WebDesigner Wall by Nick La is sheer joy in terms of color:

This design shines thanks to all of the gentle pastels. At first glance, the color selections appear haphazard, but closer inspection reveals a well-defined color palette, which is required to ensure that all of the pieces work together harmoniously. The website, particularly its backdrop, also has a fantastic color and visual combination, which gets us to number four…

4. Make sure the graphics complement each other.

Okay, outstanding design does not necessitate the use of flashy graphics. Poor graphics, on the other hand, will wreak havoc on a design. The use of graphics enhances the visual message. Some websites, such as WebDesigner Wall, offer striking images, while others are more subtle.

On his website Max Voltar, Tim van Damme utilizes only a few visuals, but he uses them with great thought and care. Two of the images are a non-intrusive backdrop image and a sophisticated crown. They aren’t particularly eye-catching, but they all contribute to the overall appearance and feel of the website, and none of them are out of place.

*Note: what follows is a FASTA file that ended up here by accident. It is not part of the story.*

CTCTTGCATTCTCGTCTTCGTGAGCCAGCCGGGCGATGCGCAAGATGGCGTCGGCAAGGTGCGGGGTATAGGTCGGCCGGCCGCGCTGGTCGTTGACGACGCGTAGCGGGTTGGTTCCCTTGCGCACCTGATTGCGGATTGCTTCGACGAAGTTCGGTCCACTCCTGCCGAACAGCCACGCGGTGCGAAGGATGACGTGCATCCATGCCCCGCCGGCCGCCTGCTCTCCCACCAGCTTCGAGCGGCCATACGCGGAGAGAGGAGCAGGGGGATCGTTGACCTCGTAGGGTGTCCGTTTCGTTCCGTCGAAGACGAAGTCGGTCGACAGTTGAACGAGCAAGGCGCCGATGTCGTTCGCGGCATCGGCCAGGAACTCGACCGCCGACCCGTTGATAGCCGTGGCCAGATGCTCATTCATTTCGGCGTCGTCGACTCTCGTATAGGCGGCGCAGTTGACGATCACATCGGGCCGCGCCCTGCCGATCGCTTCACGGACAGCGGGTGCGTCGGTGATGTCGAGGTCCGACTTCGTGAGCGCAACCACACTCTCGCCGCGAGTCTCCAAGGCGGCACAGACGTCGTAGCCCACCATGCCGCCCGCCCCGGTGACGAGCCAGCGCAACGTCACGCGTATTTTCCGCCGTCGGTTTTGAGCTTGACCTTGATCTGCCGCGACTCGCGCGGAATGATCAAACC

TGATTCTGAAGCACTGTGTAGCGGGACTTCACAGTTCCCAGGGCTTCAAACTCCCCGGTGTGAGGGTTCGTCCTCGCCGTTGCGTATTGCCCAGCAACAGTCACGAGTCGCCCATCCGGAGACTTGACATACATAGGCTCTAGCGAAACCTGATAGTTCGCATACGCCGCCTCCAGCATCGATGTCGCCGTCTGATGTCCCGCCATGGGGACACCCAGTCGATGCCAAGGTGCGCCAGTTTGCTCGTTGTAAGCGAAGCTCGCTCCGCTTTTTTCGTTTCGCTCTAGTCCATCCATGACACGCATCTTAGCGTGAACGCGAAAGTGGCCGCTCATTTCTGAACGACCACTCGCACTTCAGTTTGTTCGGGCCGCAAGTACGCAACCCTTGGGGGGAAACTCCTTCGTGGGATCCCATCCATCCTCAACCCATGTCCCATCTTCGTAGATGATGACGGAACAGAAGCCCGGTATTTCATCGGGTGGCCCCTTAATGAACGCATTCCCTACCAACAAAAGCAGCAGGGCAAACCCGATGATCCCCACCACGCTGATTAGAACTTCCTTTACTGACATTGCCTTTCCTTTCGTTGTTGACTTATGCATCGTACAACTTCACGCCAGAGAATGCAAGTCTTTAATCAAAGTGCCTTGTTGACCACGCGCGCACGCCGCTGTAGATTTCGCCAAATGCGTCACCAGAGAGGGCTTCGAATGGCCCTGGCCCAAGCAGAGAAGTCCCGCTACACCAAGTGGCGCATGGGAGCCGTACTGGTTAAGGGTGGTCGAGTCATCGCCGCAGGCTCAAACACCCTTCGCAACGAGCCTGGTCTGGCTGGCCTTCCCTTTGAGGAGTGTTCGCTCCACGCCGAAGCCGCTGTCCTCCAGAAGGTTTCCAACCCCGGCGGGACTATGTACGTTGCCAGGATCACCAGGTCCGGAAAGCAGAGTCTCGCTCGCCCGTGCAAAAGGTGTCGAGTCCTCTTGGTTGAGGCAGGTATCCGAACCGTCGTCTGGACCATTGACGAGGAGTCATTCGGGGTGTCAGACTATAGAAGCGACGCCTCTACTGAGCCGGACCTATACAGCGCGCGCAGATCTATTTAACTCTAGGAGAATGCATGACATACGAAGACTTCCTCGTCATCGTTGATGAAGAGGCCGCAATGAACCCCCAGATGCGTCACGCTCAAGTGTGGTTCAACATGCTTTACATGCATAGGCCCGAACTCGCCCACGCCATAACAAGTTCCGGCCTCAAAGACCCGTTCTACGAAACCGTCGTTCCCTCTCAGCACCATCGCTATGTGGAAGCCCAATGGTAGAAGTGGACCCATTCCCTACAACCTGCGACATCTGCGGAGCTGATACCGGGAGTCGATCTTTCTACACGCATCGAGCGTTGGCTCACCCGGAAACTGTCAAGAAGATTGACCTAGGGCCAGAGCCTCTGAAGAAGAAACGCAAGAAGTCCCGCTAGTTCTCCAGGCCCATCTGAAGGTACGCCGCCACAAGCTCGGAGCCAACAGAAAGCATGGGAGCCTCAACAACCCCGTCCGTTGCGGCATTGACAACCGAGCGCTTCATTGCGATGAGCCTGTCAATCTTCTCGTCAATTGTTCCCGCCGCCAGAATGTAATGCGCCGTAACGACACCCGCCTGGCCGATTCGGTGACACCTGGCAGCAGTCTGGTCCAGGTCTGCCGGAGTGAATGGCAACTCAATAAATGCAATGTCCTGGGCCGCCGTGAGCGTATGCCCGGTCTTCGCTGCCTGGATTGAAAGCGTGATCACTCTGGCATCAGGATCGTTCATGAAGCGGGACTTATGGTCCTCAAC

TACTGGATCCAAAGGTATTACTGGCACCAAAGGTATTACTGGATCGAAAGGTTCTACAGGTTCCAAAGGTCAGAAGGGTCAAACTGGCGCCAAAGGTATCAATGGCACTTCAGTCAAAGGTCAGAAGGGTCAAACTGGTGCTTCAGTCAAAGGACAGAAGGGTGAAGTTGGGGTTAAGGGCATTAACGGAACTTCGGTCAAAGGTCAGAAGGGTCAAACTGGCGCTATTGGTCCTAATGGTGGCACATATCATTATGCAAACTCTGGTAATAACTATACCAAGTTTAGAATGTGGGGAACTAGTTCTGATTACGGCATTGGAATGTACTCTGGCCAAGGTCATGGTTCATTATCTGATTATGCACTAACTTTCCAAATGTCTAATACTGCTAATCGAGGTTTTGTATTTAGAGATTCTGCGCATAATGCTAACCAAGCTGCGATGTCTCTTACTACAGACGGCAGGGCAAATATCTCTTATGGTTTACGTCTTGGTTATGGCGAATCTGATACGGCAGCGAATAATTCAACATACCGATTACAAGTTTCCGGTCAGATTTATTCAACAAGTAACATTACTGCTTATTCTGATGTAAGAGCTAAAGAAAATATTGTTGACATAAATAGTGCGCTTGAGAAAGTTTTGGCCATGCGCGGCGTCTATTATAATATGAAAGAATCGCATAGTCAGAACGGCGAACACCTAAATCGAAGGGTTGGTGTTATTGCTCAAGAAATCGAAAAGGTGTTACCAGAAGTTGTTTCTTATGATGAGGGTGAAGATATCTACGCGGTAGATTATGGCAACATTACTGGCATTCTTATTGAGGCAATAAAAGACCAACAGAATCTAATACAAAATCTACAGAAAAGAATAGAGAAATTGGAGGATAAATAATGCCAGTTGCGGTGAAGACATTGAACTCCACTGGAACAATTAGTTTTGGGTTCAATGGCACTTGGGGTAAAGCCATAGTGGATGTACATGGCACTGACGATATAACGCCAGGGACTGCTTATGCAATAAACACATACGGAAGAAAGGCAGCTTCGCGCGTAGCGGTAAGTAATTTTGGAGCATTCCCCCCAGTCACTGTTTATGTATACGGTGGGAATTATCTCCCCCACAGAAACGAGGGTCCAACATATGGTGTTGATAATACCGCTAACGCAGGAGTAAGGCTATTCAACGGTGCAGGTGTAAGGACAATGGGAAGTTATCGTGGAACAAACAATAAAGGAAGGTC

Max Voltar has had a different design than the one displayed above for quite some time. But it was undoubtedly one of my favorites for the two months it was available. Because of this, as well as its excellent graphic design, I chose it over the most recent version.

Rogie King’s Komodo Media is far more graphics-heavy, with excellent technical and thematic execution.

You might not be a fantastic illustrator or photographer, but that doesn’t mean your website can’t have outstanding visuals. All you need is a basic understanding of Photoshop, probably some stock photos, and excellent taste. Make sure the graphics complement each other and reflect the style you’re going for. However, we are not all born with the same innate abilities. Some things can be learned from others, but sometimes you just have to choose the style that best suits you (like a clean style if you are not the greatest of illustrators).

5. Improve the typography on your website.